April 22, 2018 / 2:17 PM / 3 months ago

India's economy could grow at 7.4 percent in 2018-19: RBI

NEW DELHI (Reuters) - India’s economy could grow at 7.4 percent in the fiscal year to March 2019 after a “resilient performance” in the second half of the previous year, Reserve Bank of India (RBI) Governor Urjit Patel said.

A worker cuts metal inside a workshop manufacturing metal pipes in Mumbai, India August 11, 2017. REUTERS/Shailesh Andrade

The economy likely grew at 6.6 percent in the 2017/18 fiscal year against 7.1 percent a year earlier, but higher investments led to a significant pick in the second half, Patel said in his address to the International Monetary and Financial Committee in Washington.

Higher government spending, manufacturing and services helped India regain its status as the world’s fastest growing major economy in the October-December quarter, surpassing China for the first time in a year.

Asia’s third-largest economy grew 7.2 percent in the December quarter, its fastest in five quarters.

The strong performance is likely to continue.

Several factors are expected to accelerate the pace of growth in 2018/19, a government statement said, quoting Patel.

“There are now clearer signs that the revival in investment activity will be sustained. Global demand has been improving, which should encourage exports and boost fresh investments. On the whole, real GDP (gross domestic product) growth is expected to expand at 7.4 percent in 2018/19, with risks evenly balanced,” he said.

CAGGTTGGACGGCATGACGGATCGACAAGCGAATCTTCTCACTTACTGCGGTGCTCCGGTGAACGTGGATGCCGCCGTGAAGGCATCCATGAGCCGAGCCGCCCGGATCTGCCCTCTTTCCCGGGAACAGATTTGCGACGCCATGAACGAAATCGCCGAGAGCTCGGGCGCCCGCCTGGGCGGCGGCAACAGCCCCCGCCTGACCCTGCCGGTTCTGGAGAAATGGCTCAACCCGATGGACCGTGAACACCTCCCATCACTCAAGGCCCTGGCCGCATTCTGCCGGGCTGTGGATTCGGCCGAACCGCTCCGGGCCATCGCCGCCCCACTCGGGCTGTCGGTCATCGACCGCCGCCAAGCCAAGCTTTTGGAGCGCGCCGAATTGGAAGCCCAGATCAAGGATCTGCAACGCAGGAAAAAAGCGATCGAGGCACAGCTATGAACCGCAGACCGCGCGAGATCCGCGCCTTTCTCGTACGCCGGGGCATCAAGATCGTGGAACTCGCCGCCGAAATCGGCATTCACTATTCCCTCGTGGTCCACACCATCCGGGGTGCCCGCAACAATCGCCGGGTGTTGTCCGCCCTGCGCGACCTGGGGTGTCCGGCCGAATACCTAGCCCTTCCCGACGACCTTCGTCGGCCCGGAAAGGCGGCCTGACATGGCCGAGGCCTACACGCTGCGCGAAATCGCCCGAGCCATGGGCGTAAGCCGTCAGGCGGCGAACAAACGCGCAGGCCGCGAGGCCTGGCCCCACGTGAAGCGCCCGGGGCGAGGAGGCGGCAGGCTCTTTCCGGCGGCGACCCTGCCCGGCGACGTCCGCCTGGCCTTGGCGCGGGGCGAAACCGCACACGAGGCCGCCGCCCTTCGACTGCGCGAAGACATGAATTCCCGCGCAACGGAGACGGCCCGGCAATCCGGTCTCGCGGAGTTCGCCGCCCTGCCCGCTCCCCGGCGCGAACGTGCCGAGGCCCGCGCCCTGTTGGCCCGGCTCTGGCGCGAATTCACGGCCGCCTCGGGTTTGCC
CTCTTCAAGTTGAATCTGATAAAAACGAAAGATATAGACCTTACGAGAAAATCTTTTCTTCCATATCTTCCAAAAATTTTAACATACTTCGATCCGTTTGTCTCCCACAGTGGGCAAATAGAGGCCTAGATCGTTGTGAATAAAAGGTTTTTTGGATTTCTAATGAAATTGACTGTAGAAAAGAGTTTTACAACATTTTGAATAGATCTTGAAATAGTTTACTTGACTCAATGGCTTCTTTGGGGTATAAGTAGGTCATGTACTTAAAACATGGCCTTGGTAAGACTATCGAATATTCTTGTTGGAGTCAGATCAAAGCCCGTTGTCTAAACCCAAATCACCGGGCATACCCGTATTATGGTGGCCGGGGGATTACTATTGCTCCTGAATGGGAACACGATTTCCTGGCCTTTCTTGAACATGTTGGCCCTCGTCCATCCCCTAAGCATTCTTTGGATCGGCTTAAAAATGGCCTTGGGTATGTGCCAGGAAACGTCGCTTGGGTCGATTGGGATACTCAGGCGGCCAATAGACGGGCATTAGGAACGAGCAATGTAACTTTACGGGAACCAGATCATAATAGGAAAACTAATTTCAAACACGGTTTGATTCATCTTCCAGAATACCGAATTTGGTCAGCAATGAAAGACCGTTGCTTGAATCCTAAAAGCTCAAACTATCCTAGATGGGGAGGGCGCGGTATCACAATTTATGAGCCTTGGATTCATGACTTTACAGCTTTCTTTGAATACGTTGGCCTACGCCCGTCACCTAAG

Vendors sit under umbrellas inside a wholesale flower market in Bengaluru, India, April 12, 2018. REUTERS/Abhishek N. Chinnappa

Since November 2016, consumer price inflation has generally remained below a medium-term target of 4 percent, Patel said.

India’s annual retail inflation eased for a third straight month in March to 4.28 percent, driven by smaller rises in food prices.

“Several factors are likely to influence the inflation outlook, including a possible moderation in food prices if the monsoon turns out to be normal and is supported by effective food supply management,” Patel said.

Wholesale food prices in March fell 0.07 percent year-on-year, compared with a 0.07 percent rise a month earlier.

But higher oil prices could pose a risk, he cautioned.

India was also “committed” to fiscal prudence, Patel said.

With the help of higher tax revenue and a rationalisation of subsidies, the fiscal deficit had steadily come down to 3.5 percent of GDP in 2017/18, without compromising on public investments and social sector spending, he said.

India has set its fiscal deficit target for the 2018/19 fiscal year at 3.3 percent of gross domestic product.

A vegetable vendor waits for customers at a market in Mumbai, India February 12, 2018. REUTERS/Danish Siddiqui

Reporting by Mayank Bhardwaj, editing by David Evans

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